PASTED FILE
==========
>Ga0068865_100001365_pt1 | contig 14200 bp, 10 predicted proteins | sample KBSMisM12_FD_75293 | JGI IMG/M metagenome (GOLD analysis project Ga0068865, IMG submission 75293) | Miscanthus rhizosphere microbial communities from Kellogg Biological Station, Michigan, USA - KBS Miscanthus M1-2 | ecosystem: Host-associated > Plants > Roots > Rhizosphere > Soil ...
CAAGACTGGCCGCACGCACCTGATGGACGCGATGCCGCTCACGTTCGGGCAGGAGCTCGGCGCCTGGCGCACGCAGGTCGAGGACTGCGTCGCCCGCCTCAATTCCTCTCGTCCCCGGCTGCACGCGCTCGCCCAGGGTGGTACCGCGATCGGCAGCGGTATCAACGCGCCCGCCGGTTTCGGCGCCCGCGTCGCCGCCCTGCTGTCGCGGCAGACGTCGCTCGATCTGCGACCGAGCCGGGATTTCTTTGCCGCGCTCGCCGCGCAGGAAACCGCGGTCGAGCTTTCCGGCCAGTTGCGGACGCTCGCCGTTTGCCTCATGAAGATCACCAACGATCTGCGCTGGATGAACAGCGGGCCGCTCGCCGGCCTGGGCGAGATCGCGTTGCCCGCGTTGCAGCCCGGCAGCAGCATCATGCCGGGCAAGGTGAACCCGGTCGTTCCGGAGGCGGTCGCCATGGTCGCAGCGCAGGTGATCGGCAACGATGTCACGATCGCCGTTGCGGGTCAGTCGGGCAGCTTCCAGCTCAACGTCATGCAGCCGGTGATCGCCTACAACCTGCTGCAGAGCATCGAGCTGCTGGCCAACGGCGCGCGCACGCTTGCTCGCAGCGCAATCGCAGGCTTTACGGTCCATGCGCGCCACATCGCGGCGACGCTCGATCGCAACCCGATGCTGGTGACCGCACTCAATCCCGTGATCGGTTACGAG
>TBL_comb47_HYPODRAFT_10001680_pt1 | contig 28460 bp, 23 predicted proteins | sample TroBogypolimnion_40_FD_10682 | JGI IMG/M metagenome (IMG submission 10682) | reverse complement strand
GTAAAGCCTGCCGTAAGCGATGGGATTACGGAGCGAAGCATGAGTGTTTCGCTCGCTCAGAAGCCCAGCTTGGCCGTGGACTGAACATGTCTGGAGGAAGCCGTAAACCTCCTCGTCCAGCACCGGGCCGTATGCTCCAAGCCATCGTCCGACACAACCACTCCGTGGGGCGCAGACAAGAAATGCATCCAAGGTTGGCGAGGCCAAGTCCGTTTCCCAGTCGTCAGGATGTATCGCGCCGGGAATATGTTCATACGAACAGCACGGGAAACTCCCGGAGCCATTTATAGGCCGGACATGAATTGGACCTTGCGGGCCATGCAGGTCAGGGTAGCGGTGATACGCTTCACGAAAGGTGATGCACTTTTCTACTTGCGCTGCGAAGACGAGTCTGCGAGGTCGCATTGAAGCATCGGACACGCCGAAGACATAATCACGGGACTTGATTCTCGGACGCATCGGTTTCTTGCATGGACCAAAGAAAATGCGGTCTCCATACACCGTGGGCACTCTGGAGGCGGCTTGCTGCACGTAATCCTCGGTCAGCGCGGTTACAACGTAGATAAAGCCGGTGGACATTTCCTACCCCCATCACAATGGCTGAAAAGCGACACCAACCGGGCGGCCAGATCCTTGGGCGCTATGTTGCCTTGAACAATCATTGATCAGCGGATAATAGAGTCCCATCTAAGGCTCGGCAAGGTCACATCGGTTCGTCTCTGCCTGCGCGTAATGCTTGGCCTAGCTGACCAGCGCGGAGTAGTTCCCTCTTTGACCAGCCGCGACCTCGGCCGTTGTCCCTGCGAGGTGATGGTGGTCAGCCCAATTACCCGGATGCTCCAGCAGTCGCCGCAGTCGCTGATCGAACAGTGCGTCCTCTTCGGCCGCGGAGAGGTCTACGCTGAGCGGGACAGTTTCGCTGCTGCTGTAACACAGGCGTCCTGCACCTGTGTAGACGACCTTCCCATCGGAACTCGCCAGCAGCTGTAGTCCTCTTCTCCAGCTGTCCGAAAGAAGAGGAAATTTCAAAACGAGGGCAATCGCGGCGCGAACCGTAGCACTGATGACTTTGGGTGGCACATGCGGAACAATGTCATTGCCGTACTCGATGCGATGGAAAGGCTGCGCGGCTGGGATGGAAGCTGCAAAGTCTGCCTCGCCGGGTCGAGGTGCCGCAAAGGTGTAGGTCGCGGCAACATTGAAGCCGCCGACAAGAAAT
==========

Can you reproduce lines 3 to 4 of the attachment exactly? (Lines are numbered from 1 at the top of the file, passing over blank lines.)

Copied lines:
>TBL_comb47_HYPODRAFT_10001680_pt1 | contig 28460 bp, 23 predicted proteins | sample TroBogypolimnion_40_FD_10682 | JGI IMG/M metagenome (IMG submission 10682) | reverse complement strand
GTAAAGCCTGCCGTAAGCGATGGGATTACGGAGCGAAGCATGAGTGTTTCGCTCGCTCAGAAGCCCAGCTTGGCCGTGGACTGAACATGTCTGGAGGAAGCCGTAAACCTCCTCGTCCAGCACCGGGCCGTATGCTCCAAGCCATCGTCCGACACAACCACTCCGTGGGGCGCAGACAAGAAATGCATCCAAGGTTGGCGAGGCCAAGTCCGTTTCCCAGTCGTCAGGATGTATCGCGCCGGGAATATGTTCATACGAACAGCACGGGAAACTCCCGGAGCCATTTATAGGCCGGACATGAATTGGACCTTGCGGGCCATGCAGGTCAGGGTAGCGGTGATACGCTTCACGAAAGGTGATGCACTTTTCTACTTGCGCTGCGAAGACGAGTCTGCGAGGTCGCATTGAAGCATCGGACACGCCGAAGACATAATCACGGGACTTGATTCTCGGACGCATCGGTTTCTTGCATGGACCAAAGAAAATGCGGTCTCCATACACCGTGGGCACTCTGGAGGCGGCTTGCTGCACGTAATCCTCGGTCAGCGCGGTTACAACGTAGATAAAGCCGGTGGACATTTCCTACCCCCATCACAATGGCTGAAAAGCGACACCAACCGGGCGGCCAGATCCTTGGGCGCTATGTTGCCTTGAACAATCATTGATCAGCGGATAATAGAGTCCCATCTAAGGCTCGGCAAGGTCACATCGGTTCGTCTCTGCCTGCGCGTAATGCTTGGCCTAGCTGACCAGCGCGGAGTAGTTCCCTCTTTGACCAGCCGCGACCTCGGCCGTTGTCCCTGCGAGGTGATGGTGGTCAGCCCAATTACCCGGATGCTCCAGCAGTCGCCGCAGTCGCTGATCGAACAGTGCGTCCTCTTCGGCCGCGGAGAGGTCTACGCTGAGCGGGACAGTTTCGCTGCTGCTGTAACACAGGCGTCCTGCACCTGTGTAGACGACCTTCCCATCGGAACTCGCCAGCAGCTGTAGTCCTCTTCTCCAGCTGTCCGAAAGAAGAGGAAATTTCAAAACGAGGGCAATCGCGGCGCGAACCGTAGCACTGATGACTTTGGGTGGCACATGCGGAACAATGTCATTGCCGTACTCGATGCGATGGAAAGGCTGCGCGGCTGGGATGGAAGCTGCAAAGTCTGCCTCGCCGGGTCGAGGTGCCGCAAAGGTGTAGGTCGCGGCAACATTGAAGCCGCCGACAAGAAAT